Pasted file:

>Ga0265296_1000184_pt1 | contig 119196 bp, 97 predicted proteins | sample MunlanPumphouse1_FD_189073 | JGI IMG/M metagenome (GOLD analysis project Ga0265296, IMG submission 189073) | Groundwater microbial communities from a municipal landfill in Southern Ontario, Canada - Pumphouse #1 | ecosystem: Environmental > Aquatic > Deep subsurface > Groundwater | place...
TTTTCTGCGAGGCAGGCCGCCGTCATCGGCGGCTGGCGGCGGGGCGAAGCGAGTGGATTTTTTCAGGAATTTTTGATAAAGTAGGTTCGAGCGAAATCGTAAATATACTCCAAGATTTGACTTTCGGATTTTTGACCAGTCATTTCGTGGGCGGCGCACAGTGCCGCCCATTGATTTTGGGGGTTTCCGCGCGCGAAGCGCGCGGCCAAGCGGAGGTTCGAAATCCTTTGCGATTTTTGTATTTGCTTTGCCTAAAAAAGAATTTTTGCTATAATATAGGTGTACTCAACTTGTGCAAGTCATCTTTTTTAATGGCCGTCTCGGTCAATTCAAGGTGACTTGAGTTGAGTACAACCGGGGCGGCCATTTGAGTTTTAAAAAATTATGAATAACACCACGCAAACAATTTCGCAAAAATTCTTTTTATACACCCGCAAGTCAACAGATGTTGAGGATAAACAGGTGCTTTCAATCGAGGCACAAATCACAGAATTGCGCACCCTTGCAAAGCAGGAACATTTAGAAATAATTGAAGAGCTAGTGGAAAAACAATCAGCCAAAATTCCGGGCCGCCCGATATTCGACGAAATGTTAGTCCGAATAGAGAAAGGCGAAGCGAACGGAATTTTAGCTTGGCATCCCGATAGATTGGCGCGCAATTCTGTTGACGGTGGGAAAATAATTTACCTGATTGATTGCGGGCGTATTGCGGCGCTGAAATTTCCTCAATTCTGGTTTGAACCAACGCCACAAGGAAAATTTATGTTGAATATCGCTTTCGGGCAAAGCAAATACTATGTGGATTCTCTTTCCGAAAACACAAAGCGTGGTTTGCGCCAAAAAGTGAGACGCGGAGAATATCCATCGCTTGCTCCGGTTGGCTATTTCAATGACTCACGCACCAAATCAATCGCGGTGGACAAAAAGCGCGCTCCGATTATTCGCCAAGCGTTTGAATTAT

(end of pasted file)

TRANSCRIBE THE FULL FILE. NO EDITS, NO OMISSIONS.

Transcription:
>Ga0265296_1000184_pt1 | contig 119196 bp, 97 predicted proteins | sample MunlanPumphouse1_FD_189073 | JGI IMG/M metagenome (GOLD analysis project Ga0265296, IMG submission 189073) | Groundwater microbial communities from a municipal landfill in Southern Ontario, Canada - Pumphouse #1 | ecosystem: Environmental > Aquatic > Deep subsurface > Groundwater | place...
TTTTCTGCGAGGCAGGCCGCCGTCATCGGCGGCTGGCGGCGGGGCGAAGCGAGTGGATTTTTTCAGGAATTTTTGATAAAGTAGGTTCGAGCGAAATCGTAAATATACTCCAAGATTTGACTTTCGGATTTTTGACCAGTCATTTCGTGGGCGGCGCACAGTGCCGCCCATTGATTTTGGGGGTTTCCGCGCGCGAAGCGCGCGGCCAAGCGGAGGTTCGAAATCCTTTGCGATTTTTGTATTTGCTTTGCCTAAAAAAGAATTTTTGCTATAATATAGGTGTACTCAACTTGTGCAAGTCATCTTTTTTAATGGCCGTCTCGGTCAATTCAAGGTGACTTGAGTTGAGTACAACCGGGGCGGCCATTTGAGTTTTAAAAAATTATGAATAACACCACGCAAACAATTTCGCAAAAATTCTTTTTATACACCCGCAAGTCAACAGATGTTGAGGATAAACAGGTGCTTTCAATCGAGGCACAAATCACAGAATTGCGCACCCTTGCAAAGCAGGAACATTTAGAAATAATTGAAGAGCTAGTGGAAAAACAATCAGCCAAAATTCCGGGCCGCCCGATATTCGACGAAATGTTAGTCCGAATAGAGAAAGGCGAAGCGAACGGAATTTTAGCTTGGCATCCCGATAGATTGGCGCGCAATTCTGTTGACGGTGGGAAAATAATTTACCTGATTGATTGCGGGCGTATTGCGGCGCTGAAATTTCCTCAATTCTGGTTTGAACCAACGCCACAAGGAAAATTTATGTTGAATATCGCTTTCGGGCAAAGCAAATACTATGTGGATTCTCTTTCCGAAAACACAAAGCGTGGTTTGCGCCAAAAAGTGAGACGCGGAGAATATCCATCGCTTGCTCCGGTTGGCTATTTCAATGACTCACGCACCAAATCAATCGCGGTGGACAAAAAGCGCGCTCCGATTATTCGCCAAGCGTTTGAATTAT